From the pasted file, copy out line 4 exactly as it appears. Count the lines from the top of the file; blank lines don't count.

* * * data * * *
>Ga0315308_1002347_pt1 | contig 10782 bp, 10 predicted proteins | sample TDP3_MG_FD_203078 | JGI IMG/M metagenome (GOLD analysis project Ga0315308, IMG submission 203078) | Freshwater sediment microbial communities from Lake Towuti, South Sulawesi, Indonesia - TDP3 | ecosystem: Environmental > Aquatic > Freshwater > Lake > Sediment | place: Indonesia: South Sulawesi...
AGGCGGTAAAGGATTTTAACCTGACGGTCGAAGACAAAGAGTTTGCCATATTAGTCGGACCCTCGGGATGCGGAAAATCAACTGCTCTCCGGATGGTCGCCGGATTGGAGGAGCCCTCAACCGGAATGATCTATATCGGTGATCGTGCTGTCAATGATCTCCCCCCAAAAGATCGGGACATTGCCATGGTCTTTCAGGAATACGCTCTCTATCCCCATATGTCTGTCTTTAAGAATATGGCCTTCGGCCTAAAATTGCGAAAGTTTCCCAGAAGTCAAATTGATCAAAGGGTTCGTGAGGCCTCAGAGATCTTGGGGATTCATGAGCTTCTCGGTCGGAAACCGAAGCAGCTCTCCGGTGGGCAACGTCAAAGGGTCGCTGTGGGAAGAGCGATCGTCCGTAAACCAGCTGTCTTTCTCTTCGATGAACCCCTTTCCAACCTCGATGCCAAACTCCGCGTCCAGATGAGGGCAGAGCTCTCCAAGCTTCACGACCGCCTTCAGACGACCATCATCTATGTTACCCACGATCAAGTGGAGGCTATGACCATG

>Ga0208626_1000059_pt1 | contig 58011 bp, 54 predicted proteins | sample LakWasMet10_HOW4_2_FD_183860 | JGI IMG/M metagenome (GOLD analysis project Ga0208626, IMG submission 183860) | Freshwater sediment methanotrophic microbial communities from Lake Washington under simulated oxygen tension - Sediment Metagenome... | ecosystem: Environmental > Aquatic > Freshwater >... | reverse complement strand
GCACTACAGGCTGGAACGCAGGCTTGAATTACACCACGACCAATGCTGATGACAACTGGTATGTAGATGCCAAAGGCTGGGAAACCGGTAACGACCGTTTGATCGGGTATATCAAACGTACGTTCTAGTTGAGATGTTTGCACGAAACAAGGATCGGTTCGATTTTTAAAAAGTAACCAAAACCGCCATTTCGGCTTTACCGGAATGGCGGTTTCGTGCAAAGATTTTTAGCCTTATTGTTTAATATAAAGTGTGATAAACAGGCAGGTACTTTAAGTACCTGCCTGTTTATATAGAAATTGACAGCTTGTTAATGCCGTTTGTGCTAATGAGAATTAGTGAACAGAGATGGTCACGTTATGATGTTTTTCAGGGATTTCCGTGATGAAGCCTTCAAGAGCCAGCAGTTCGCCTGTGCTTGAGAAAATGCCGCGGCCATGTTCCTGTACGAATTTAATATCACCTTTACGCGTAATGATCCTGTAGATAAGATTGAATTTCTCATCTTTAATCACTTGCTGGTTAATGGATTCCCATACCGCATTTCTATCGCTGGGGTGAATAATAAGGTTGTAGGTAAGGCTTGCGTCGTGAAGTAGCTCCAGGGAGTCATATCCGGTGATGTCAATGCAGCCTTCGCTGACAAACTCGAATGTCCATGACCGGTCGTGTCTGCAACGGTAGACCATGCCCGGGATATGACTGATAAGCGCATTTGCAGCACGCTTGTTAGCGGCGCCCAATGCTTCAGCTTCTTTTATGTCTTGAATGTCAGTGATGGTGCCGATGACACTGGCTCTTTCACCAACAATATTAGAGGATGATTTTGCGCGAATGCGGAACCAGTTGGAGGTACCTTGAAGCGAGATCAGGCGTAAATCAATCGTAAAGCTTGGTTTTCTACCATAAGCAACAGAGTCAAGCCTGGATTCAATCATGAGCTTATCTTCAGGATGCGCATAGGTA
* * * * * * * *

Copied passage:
GCACTACAGGCTGGAACGCAGGCTTGAATTACACCACGACCAATGCTGATGACAACTGGTATGTAGATGCCAAAGGCTGGGAAACCGGTAACGACCGTTTGATCGGGTATATCAAACGTACGTTCTAGTTGAGATGTTTGCACGAAACAAGGATCGGTTCGATTTTTAAAAAGTAACCAAAACCGCCATTTCGGCTTTACCGGAATGGCGGTTTCGTGCAAAGATTTTTAGCCTTATTGTTTAATATAAAGTGTGATAAACAGGCAGGTACTTTAAGTACCTGCCTGTTTATATAGAAATTGACAGCTTGTTAATGCCGTTTGTGCTAATGAGAATTAGTGAACAGAGATGGTCACGTTATGATGTTTTTCAGGGATTTCCGTGATGAAGCCTTCAAGAGCCAGCAGTTCGCCTGTGCTTGAGAAAATGCCGCGGCCATGTTCCTGTACGAATTTAATATCACCTTTACGCGTAATGATCCTGTAGATAAGATTGAATTTCTCATCTTTAATCACTTGCTGGTTAATGGATTCCCATACCGCATTTCTATCGCTGGGGTGAATAATAAGGTTGTAGGTAAGGCTTGCGTCGTGAAGTAGCTCCAGGGAGTCATATCCGGTGATGTCAATGCAGCCTTCGCTGACAAACTCGAATGTCCATGACCGGTCGTGTCTGCAACGGTAGACCATGCCCGGGATATGACTGATAAGCGCATTTGCAGCACGCTTGTTAGCGGCGCCCAATGCTTCAGCTTCTTTTATGTCTTGAATGTCAGTGATGGTGCCGATGACACTGGCTCTTTCACCAACAATATTAGAGGATGATTTTGCGCGAATGCGGAACCAGTTGGAGGTACCTTGAAGCGAGATCAGGCGTAAATCAATCGTAAAGCTTGGTTTTCTACCATAAGCAACAGAGTCAAGCCTGGATTCAATCATGAGCTTATCTTCAGGATGCGCATAGGTA